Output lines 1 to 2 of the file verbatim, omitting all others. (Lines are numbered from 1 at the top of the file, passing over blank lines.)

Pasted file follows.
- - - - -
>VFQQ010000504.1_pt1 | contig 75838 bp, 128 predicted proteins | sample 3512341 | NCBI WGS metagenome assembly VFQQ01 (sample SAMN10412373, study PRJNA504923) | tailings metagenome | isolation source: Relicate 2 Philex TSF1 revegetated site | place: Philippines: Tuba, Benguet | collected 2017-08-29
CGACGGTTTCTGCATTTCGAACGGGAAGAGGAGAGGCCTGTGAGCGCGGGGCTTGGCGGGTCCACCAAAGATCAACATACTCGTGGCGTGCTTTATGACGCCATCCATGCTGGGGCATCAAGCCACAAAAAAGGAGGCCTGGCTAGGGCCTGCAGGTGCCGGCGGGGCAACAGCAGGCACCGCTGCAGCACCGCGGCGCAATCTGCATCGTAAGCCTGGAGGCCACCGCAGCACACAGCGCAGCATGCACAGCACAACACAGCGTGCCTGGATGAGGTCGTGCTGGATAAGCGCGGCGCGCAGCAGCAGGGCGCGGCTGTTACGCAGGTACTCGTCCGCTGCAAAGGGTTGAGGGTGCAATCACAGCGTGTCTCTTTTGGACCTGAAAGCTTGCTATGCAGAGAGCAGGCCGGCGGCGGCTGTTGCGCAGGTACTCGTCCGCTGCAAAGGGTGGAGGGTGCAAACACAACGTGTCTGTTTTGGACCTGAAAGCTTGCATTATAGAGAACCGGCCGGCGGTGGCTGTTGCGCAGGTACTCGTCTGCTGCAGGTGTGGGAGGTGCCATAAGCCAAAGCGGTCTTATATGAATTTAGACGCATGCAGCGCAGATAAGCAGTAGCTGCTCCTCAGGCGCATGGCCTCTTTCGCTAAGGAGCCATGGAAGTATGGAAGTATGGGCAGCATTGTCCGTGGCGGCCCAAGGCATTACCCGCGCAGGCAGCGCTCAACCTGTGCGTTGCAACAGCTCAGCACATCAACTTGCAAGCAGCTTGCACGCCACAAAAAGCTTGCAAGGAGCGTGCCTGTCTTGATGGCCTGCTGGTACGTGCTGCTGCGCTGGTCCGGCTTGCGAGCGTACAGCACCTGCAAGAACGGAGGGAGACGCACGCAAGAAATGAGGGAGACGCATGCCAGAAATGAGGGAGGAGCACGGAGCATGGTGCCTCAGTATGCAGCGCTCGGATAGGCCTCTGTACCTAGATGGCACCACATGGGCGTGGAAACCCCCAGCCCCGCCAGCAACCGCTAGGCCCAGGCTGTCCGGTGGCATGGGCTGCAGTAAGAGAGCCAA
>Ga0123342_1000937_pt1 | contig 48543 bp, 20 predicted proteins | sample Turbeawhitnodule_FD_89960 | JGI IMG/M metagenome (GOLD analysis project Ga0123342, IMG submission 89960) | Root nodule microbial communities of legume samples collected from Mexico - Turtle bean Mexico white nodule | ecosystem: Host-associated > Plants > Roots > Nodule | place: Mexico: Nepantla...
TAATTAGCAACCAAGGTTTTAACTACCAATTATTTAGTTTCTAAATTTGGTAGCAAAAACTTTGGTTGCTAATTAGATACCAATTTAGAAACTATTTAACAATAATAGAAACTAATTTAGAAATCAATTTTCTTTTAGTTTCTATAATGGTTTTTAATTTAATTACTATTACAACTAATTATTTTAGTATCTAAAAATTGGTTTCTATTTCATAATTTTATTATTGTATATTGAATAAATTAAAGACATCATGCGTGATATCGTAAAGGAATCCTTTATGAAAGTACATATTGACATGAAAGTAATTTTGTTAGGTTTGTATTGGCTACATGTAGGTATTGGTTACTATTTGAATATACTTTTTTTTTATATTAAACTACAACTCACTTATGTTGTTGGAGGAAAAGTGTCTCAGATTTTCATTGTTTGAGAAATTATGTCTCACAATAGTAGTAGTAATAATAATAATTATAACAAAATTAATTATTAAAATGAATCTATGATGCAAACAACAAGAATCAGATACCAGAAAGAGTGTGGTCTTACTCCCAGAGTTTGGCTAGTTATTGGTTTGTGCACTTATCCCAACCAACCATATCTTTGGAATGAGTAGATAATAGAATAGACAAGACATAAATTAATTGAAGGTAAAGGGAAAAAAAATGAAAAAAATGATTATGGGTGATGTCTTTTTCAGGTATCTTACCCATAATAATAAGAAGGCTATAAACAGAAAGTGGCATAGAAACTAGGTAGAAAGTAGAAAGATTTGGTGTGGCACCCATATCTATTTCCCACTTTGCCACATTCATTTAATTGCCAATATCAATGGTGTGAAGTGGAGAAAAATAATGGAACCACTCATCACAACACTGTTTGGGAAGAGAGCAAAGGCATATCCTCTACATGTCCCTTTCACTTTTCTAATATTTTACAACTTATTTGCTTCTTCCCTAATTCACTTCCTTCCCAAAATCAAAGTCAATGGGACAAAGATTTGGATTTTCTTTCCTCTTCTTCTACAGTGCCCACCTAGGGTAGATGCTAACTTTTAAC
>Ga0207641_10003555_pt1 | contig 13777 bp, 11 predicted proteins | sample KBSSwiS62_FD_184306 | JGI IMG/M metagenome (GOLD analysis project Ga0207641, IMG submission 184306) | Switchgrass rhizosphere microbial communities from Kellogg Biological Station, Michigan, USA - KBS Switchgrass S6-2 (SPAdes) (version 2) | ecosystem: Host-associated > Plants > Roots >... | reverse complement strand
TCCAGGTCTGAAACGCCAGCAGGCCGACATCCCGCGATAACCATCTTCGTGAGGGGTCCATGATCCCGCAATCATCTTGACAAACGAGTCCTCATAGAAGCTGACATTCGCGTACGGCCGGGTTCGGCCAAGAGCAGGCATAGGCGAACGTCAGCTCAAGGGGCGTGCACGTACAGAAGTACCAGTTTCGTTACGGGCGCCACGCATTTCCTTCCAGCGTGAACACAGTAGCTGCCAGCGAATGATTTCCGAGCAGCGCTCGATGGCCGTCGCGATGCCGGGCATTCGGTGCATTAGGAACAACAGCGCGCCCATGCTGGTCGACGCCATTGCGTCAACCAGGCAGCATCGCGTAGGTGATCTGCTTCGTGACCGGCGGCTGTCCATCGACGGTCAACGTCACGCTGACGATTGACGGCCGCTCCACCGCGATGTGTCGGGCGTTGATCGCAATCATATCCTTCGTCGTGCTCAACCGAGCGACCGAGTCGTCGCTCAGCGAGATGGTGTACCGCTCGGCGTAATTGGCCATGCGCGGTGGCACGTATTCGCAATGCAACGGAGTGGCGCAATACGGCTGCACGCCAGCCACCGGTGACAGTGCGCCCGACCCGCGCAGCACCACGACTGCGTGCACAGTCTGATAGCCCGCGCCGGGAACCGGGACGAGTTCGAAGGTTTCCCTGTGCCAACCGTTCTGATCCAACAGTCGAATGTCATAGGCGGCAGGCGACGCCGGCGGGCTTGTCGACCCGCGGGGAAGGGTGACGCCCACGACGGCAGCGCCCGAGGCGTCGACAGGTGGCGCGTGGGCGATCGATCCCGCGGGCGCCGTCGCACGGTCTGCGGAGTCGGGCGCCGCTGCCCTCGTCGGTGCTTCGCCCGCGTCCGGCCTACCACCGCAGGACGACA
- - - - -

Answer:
>VFQQ010000504.1_pt1 | contig 75838 bp, 128 predicted proteins | sample 3512341 | NCBI WGS metagenome assembly VFQQ01 (sample SAMN10412373, study PRJNA504923) | tailings metagenome | isolation source: Relicate 2 Philex TSF1 revegetated site | place: Philippines: Tuba, Benguet | collected 2017-08-29
CGACGGTTTCTGCATTTCGAACGGGAAGAGGAGAGGCCTGTGAGCGCGGGGCTTGGCGGGTCCACCAAAGATCAACATACTCGTGGCGTGCTTTATGACGCCATCCATGCTGGGGCATCAAGCCACAAAAAAGGAGGCCTGGCTAGGGCCTGCAGGTGCCGGCGGGGCAACAGCAGGCACCGCTGCAGCACCGCGGCGCAATCTGCATCGTAAGCCTGGAGGCCACCGCAGCACACAGCGCAGCATGCACAGCACAACACAGCGTGCCTGGATGAGGTCGTGCTGGATAAGCGCGGCGCGCAGCAGCAGGGCGCGGCTGTTACGCAGGTACTCGTCCGCTGCAAAGGGTTGAGGGTGCAATCACAGCGTGTCTCTTTTGGACCTGAAAGCTTGCTATGCAGAGAGCAGGCCGGCGGCGGCTGTTGCGCAGGTACTCGTCCGCTGCAAAGGGTGGAGGGTGCAAACACAACGTGTCTGTTTTGGACCTGAAAGCTTGCATTATAGAGAACCGGCCGGCGGTGGCTGTTGCGCAGGTACTCGTCTGCTGCAGGTGTGGGAGGTGCCATAAGCCAAAGCGGTCTTATATGAATTTAGACGCATGCAGCGCAGATAAGCAGTAGCTGCTCCTCAGGCGCATGGCCTCTTTCGCTAAGGAGCCATGGAAGTATGGAAGTATGGGCAGCATTGTCCGTGGCGGCCCAAGGCATTACCCGCGCAGGCAGCGCTCAACCTGTGCGTTGCAACAGCTCAGCACATCAACTTGCAAGCAGCTTGCACGCCACAAAAAGCTTGCAAGGAGCGTGCCTGTCTTGATGGCCTGCTGGTACGTGCTGCTGCGCTGGTCCGGCTTGCGAGCGTACAGCACCTGCAAGAACGGAGGGAGACGCACGCAAGAAATGAGGGAGACGCATGCCAGAAATGAGGGAGGAGCACGGAGCATGGTGCCTCAGTATGCAGCGCTCGGATAGGCCTCTGTACCTAGATGGCACCACATGGGCGTGGAAACCCCCAGCCCCGCCAGCAACCGCTAGGCCCAGGCTGTCCGGTGGCATGGGCTGCAGTAAGAGAGCCAA